Similar to eosinophilic gastroenteritis, there are a variety of symptoms associated with eosinophilic colitis, depending on the degree and location of tissue involvement. Although diarrhea is a classic symptom, symptoms that can occur independent of diarrhea commonly include abdominal pain, weight loss, and anorexia. There is a bimodal age distribution given the infantile form presented at a mean age at diagnosis of approximately 60 days7 and the other group presenting during adolescence and early adulthood. In infants bloody diarrhea precedes diagnosis by several weeks, and anemia caused by blood loss is not uncommon. The majority of infants affected do not have constitutional symptoms and are otherwise healthy. On endoscopic examination, patchy erythema, loss of vascularity, and lymphonodular hyperplasia are seen mostly localized to the rectum but might extend to the entire colon. Histologic examination often reveals that the overall architecture of the mucosa is well preserved, but there are focal aggregates of eosinophils in the lamina propria, crypt epithelium, and muscularis mucosa and, occasionally, the presence of multinucleated giant cells in the submucosa. No single test is the gold standard for diagnosis, but peripheral blood eosinophilia or eosinophils in the stool are suggestive of eosinophilic colitis.


Treatment of eosinophilic colitis varies, primarily depending on the disease subtype. For example, eosinophilic colitis of infancy is generally a benign disease. On withdrawal of the offending protein trigger in the diet, the gross blood in the stools usually resolves within 72 hours, but occult blood loss might persist longer. Treatment of eosinophilic colitis in older individuals usually requires medical management because IgE-associated triggers are rarely identified. Drugs, such as cromoglycate, montelukast, and histamine receptor antagonists, are generally not successful in the author’s experience. Anti-inflammatory drugs, including aminosalicylates and glucocorticoids (systemic or topical steroids), are commonly used and appear to be efficacious, but careful clinical trials have not been conducted. There are several forms of topical glucocorticoids designed to deliver drugs to the distal colon and rectum, but eosinophilic colitis typically also involves the proximal colon. In severe cases, refractory or dependent on systemic glucocorticoid therapy, intravenous alimentation or immunosuppressive antimetabolite therapy (azathioprine or 6-mercaptopurine) are alternatives.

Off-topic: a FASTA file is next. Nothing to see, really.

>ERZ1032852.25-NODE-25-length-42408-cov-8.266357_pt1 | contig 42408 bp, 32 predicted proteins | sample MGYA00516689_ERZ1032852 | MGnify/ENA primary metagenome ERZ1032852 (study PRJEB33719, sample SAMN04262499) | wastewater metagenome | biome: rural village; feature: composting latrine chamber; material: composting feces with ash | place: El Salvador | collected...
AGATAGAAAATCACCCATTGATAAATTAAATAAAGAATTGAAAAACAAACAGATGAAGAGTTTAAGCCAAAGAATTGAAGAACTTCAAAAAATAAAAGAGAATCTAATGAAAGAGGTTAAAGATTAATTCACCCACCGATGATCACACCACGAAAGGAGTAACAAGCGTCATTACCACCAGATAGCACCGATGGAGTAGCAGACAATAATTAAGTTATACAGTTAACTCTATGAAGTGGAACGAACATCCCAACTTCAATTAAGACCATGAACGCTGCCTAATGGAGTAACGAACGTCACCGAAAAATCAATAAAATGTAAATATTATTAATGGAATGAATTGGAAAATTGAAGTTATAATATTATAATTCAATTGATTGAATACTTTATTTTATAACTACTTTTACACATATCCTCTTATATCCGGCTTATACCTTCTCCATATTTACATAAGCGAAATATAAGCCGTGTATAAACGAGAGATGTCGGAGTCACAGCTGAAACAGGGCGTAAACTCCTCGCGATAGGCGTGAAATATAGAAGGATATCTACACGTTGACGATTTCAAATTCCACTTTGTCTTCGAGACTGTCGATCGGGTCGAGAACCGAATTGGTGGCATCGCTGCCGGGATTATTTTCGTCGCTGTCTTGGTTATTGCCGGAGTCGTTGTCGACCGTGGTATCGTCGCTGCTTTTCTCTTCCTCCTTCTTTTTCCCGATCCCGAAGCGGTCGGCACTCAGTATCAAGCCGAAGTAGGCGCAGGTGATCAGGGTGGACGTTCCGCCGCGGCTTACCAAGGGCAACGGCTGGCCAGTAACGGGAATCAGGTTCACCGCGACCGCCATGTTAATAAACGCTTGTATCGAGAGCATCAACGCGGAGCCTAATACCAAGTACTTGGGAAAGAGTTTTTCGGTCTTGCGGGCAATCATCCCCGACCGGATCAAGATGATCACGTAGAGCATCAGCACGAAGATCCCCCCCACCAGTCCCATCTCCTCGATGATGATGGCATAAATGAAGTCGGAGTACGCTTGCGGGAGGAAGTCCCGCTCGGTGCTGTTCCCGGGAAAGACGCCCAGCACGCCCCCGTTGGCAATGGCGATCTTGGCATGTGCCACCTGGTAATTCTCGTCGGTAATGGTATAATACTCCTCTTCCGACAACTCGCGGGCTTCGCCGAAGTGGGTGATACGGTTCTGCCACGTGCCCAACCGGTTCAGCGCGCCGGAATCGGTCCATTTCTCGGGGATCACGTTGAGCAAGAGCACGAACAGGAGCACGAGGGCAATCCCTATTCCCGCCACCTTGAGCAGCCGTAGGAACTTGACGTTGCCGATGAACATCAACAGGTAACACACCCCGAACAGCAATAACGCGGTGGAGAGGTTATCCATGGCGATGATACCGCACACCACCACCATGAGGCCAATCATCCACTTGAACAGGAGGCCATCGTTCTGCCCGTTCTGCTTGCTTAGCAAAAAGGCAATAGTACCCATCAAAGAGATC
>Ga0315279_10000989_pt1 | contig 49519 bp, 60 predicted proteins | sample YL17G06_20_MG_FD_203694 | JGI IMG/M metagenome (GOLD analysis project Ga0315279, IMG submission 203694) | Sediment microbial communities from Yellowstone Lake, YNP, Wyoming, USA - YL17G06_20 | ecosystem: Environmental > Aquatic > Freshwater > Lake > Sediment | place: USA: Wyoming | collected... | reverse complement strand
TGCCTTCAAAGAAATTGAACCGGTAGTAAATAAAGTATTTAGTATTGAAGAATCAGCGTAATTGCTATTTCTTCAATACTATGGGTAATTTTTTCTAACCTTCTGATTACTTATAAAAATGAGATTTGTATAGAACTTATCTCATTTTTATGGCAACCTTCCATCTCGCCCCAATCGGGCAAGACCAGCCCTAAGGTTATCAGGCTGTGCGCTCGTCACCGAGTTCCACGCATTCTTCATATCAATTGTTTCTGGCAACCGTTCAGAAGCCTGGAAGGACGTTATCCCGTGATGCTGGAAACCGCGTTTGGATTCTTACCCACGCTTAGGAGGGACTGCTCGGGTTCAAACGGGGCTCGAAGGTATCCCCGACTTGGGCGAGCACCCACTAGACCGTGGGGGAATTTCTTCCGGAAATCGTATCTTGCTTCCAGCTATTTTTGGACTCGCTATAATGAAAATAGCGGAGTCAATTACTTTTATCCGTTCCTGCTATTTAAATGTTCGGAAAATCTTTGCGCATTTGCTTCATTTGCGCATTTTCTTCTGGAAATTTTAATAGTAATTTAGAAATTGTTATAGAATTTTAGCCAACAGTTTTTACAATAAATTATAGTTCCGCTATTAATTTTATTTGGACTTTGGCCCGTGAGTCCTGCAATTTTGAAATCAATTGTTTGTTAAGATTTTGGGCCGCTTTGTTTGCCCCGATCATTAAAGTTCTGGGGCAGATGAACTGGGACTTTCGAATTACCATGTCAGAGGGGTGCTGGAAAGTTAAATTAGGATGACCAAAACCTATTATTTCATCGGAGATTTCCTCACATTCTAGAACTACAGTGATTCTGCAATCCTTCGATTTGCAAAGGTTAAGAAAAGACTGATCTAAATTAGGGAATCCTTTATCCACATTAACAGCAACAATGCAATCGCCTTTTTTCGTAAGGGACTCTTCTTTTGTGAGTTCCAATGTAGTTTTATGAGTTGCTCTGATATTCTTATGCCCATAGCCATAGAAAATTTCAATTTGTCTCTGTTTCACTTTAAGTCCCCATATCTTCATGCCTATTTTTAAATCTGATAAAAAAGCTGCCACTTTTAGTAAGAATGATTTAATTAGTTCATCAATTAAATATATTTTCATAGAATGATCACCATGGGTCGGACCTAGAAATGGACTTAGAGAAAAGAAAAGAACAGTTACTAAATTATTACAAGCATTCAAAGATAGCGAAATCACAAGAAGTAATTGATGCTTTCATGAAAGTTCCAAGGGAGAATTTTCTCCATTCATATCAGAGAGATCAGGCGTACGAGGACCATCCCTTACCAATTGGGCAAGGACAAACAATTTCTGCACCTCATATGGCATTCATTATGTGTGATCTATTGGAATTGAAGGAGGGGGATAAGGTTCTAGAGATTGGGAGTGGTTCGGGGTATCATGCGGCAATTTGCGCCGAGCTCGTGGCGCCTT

When eosinophilic colitis presents in the first year of life, the prognosis is very good, with the vast majority of patients being able to tolerate the culprit food or foods by 1 to 3 years of age. Several studies have found an association between allergic colitis and later development of IBD, but this association is controversial. The prognosis for eosinophilic colitis when it develops later in life is more guarded than the infantile subtype. Similar to eosinophilic gastroenteritis, the natural history has not been documented, and this disease is considered to be a chronic waxing and waning disorder. Because eosinophilic colitis can often be a manifestation of other primary disease processes, routine surveillance of the cardiopulmonary systems and regular upper and lower gastrointestinal endoscopy is recommended.

  • Sherman, MP and Cox, KL. Neonatal eosinophilic colitis. J Pediatr. 1982; 100: 587–589
  • Hill, SM and Milla, PJ. Colitis caused by food allergy in infants. Arch Dis Child. 1990; 65: 132–133
  • Odze, RD, Wershil, BK, Leichtner, AM, and Antonioli, DA. Allergic colitis in infants. J Pediatr. 1995; 126: 163–170
  • Liu, LX, Chi, J, Upton, MP, and Ash, LR. Eosinophilic colitis associated with larvae of the pinworm Enterobius vermicularis. Lancet. 1995; 346: 410–412
  • Khoshoo, V, Schantz, P, Craver, R, Stern, GM, Loukas, A, and Prociv, P. Dog hookworm: a cause of eosinophilic enterocolitis in humans. J Pediatr Gastroenterol Nutr. 1994; 19: 448–452
  • Machida, HM, Catto Smith, AG, Gall, DG, Trevenen, C, and Scott, RB. Allergic colitis in infancy: clinical and pathologic aspects. J Pediatr Gastroenterol Nutr. 1994; 19: 22–26